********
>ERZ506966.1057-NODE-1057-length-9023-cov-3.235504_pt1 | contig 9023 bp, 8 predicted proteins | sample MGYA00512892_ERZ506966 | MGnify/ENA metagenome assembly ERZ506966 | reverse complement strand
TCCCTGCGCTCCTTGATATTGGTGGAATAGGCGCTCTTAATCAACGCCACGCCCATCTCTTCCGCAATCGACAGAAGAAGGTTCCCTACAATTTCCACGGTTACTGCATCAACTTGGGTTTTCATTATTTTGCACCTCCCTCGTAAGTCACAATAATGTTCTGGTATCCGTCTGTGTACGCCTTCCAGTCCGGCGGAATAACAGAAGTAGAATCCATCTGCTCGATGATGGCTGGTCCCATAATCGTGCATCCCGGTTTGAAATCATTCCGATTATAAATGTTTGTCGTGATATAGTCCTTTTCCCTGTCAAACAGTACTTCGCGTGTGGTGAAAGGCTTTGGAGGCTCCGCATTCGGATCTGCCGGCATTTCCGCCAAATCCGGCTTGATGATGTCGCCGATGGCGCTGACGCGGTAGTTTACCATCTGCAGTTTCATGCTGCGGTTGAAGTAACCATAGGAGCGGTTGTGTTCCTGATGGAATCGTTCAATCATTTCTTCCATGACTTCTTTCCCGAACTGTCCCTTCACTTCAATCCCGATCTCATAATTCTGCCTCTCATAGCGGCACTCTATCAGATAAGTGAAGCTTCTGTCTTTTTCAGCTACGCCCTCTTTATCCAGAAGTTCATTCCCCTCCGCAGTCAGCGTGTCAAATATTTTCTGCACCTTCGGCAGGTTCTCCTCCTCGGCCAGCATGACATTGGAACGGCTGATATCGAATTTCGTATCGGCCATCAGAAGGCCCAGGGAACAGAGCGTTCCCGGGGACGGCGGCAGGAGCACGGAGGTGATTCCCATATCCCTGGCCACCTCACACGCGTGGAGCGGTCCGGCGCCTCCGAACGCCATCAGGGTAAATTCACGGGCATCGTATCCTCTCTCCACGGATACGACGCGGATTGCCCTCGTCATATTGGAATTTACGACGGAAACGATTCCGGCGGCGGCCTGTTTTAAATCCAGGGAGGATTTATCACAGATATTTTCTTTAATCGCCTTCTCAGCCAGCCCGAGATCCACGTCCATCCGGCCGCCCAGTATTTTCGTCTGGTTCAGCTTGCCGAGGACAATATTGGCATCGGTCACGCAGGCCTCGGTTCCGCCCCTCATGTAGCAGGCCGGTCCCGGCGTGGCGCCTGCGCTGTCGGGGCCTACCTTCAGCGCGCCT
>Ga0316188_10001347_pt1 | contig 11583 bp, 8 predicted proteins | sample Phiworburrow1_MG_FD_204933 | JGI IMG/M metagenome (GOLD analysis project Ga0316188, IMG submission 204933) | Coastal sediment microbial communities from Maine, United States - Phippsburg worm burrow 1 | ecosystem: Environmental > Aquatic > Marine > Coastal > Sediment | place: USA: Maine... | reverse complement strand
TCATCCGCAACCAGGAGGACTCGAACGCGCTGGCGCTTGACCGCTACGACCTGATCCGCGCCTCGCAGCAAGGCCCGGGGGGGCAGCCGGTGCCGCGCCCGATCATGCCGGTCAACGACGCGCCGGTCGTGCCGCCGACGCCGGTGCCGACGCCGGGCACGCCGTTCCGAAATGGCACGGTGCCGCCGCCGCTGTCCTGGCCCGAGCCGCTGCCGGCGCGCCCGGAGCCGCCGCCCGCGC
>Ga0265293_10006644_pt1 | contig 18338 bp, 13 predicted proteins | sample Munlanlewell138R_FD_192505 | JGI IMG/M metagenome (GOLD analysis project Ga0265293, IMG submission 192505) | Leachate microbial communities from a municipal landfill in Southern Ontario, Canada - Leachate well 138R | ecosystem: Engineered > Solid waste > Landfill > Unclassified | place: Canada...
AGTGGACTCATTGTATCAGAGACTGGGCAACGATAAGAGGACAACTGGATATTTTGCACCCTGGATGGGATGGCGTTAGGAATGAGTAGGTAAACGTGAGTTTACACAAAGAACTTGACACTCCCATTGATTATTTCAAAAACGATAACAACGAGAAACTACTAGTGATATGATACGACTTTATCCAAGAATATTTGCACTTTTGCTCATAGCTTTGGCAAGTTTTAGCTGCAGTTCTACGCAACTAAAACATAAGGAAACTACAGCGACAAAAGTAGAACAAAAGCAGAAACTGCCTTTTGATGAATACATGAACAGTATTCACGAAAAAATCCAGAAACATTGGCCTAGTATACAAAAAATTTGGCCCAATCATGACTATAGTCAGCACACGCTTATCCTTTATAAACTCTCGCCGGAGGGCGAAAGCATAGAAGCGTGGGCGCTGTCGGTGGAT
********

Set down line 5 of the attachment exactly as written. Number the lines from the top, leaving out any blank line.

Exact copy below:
>Ga0265293_10006644_pt1 | contig 18338 bp, 13 predicted proteins | sample Munlanlewell138R_FD_192505 | JGI IMG/M metagenome (GOLD analysis project Ga0265293, IMG submission 192505) | Leachate microbial communities from a municipal landfill in Southern Ontario, Canada - Leachate well 138R | ecosystem: Engineered > Solid waste > Landfill > Unclassified | place: Canada...